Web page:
In a first for Uber Technologies Inc., the San Francisco-based company announced on Wednesday that it would be classifying its 70, 000 drivers in the UK as “workers” — a classification unique to employment law in the UK that falls short of “employee” — making them entitled to minimum wage, vacation time, and a pension. This decision, which is set to shake the gig economy in the UK, comes after Uber’s defeat in the UK Supreme Court as the apex court of the country upheld a ruling last month that drivers should be classified as workers and not independent contractors.
For the first time in history, Uber drivers in the UK will be entitled to holiday pay equivalent to 12.07% of their earnings (which will be paid out every two weeks), and to automatic enrolment in a workplace pension scheme. This, however, does not extend to Uber Eats’ delivery workers. Uber said that it has decided not to contest the ruling of the court.
Uber CEO Dara Khosrowshahi said that this move was a significant improvement in the standard of work for drivers in the United Kingdom. “But I know many observers won’t pat us on the back for taking this step, which comes after a five-year legal battle. They have a point, though I hope the path that we chose shows our willingness to change,” he said.
“The Supreme Court judgment provides a clearer path forward so that we can build a model that gives drivers the protections of worker status while continuing to let them work flexibly, in the same way, they have been since Uber came to the UK in 2012,” he added. Uber said that the minimum wage (called the National Living Wage) would be based on the engaged time after a trip is accepted and after expenses.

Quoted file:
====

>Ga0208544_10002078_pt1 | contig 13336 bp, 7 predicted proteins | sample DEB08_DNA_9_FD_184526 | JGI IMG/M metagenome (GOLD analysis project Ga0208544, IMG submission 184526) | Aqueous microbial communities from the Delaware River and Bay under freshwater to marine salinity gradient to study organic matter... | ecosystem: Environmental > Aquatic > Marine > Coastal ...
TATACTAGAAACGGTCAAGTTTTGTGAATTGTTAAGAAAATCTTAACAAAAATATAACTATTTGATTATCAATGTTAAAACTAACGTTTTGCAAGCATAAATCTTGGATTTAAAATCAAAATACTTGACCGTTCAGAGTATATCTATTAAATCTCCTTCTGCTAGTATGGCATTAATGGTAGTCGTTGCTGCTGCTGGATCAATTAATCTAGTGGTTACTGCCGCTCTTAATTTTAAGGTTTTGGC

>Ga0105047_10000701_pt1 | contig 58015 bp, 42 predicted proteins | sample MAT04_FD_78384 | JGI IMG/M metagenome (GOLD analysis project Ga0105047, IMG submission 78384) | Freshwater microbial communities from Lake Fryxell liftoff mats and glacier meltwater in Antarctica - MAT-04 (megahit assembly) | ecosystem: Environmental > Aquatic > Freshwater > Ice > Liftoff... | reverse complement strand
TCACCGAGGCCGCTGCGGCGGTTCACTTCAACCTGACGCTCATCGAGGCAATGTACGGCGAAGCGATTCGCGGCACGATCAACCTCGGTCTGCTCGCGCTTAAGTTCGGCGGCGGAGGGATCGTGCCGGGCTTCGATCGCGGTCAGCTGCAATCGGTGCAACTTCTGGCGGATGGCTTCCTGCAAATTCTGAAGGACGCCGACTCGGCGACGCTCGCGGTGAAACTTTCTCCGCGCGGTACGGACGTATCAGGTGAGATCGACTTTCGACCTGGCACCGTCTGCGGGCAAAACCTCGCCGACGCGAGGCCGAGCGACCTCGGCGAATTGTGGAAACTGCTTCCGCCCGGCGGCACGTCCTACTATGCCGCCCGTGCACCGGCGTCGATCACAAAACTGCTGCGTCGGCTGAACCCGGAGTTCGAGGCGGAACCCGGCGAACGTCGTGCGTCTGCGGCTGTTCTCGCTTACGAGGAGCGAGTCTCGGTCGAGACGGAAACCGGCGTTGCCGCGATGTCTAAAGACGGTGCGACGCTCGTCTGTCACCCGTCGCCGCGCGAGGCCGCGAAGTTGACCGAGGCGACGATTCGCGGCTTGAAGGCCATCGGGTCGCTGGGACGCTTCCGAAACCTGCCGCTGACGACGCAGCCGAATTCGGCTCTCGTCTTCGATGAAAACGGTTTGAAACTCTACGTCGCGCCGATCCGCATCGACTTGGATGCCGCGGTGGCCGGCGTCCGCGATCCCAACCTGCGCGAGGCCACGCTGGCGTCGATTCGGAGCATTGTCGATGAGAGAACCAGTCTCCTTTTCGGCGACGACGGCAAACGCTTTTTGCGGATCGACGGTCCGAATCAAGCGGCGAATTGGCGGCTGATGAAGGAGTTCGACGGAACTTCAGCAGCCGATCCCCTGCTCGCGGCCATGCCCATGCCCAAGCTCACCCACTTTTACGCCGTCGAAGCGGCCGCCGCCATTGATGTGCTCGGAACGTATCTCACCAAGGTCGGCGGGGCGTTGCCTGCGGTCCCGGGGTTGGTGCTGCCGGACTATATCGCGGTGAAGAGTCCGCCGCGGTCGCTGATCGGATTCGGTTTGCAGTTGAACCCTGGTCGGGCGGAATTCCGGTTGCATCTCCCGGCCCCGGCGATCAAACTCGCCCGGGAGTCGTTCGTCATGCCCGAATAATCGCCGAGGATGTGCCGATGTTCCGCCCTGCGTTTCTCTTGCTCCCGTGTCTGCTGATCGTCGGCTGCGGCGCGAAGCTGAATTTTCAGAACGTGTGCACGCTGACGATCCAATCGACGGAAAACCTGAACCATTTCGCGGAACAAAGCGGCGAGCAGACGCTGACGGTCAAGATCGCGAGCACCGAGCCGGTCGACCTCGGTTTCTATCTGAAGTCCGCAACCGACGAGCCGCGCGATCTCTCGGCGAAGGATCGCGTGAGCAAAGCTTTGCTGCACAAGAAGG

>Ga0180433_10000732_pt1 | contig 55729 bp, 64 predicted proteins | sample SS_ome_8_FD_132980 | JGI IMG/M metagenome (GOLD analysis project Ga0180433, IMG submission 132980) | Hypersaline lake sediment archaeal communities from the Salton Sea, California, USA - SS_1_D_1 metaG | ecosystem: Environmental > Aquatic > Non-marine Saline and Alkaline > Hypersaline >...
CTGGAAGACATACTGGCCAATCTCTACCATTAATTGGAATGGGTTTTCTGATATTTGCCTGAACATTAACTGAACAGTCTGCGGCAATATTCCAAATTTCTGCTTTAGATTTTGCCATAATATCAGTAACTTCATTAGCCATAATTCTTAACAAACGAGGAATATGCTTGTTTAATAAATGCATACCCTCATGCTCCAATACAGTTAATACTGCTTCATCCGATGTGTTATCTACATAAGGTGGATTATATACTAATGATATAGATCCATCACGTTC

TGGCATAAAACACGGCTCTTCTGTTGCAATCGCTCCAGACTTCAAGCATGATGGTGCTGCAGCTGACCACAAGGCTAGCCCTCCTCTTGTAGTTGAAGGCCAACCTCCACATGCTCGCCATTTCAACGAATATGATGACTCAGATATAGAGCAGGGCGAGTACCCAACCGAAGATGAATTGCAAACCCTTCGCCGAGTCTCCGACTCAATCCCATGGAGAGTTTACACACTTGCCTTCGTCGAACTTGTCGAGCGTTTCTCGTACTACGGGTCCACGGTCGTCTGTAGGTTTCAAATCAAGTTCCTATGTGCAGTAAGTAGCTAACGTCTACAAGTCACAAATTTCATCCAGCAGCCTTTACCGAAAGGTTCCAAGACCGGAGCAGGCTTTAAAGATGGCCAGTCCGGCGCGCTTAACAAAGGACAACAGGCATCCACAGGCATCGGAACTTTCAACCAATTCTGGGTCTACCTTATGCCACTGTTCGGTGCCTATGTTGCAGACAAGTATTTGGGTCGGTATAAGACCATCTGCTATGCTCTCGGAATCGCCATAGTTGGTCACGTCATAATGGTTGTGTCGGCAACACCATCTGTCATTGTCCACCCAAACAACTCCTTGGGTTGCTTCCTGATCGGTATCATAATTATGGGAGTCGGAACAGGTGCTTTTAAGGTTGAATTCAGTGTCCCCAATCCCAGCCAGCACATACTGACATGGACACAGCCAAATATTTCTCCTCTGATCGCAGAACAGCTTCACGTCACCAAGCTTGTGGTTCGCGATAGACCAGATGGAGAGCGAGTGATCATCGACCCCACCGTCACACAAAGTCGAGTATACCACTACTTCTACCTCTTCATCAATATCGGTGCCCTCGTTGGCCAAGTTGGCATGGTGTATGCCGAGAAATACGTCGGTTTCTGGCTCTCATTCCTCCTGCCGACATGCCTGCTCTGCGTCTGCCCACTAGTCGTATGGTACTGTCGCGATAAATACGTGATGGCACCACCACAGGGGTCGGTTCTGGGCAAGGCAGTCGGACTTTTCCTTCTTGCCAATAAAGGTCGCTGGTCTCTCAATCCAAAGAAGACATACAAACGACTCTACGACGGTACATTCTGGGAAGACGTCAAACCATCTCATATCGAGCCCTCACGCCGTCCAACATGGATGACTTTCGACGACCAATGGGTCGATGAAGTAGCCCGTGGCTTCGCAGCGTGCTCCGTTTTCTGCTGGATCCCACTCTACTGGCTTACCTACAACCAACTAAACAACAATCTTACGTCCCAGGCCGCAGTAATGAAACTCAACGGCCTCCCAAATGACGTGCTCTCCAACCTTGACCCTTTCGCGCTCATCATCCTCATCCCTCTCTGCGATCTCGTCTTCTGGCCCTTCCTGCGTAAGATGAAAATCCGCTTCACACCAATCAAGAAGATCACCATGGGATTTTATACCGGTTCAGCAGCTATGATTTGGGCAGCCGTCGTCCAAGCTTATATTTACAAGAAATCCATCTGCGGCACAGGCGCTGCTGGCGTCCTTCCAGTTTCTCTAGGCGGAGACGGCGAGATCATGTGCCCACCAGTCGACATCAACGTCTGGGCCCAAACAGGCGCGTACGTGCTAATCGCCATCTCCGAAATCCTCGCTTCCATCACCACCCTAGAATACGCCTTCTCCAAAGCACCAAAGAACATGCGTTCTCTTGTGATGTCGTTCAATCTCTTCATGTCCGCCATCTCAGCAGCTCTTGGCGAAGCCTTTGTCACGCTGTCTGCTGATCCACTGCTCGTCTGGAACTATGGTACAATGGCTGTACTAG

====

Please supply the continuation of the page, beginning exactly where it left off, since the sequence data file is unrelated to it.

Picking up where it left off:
The ruling by the Supreme Court last month backed a group of 35 Uber drivers who sued Uber and challenged their status of being self-employed for the first time in 2016. They had argued that they were not independent contractors since their activities were “very tightly defined and controlled by Uber.”
James Farrar and Yaseen Aslam, who first filed the case against Uber, said regarding the announcement, “While we welcome Uber’s decision to finally commit to paying minimum wage, holiday pay, and pensions, we observe that they have arrived at the table with this offer a day late and a dollar short, literally. The Supreme Court ruled that drivers are to be recognized as workers with entitlements to the minimum wage and holiday pay to accrue on working time from the log on to log off whereas Uber is committing only to these entitlements to accrue from the time of trip acceptance to drop off. This means that Uber drivers will be still short-changed to the tune of 40-50%. Also, it is not acceptable for Uber to unilaterally decide the driver expense base in calculating minimum wage. This must be subject to a collective agreement.
While Uber undoubtedly has made progress here, we cannot accept anything less than full compliance with legal minimums. We would also expect to see Uber make progress towards trade union recognition, a fair dismissals appeals process, and a data access agreement.”
Jamie Heywood, Uber’s regional general manager for Northern and Eastern Europe, said, “This is an important day for drivers in the UK. Uber drivers will receive an earnings guarantee, holiday pay, and a pension, and will retain the flexibility they currently value. Uber is just one part of a larger private-hire industry, so we hope that all other operators will join us in improving the quality of work for these important workers who are an essential part of our everyday lives.”
Ever since Uber was stripped of its license by Transport for London, it has made efforts to improve its reputation as a “corporate citizen.” However, the company has been vigorously defending its working structure, which classifies drivers as independent contractors and not company employees, as it allows the tech giant to escape paying employee benefits. That being said, the changes in UK will pave a path to similar altercations in other parts of the world as well.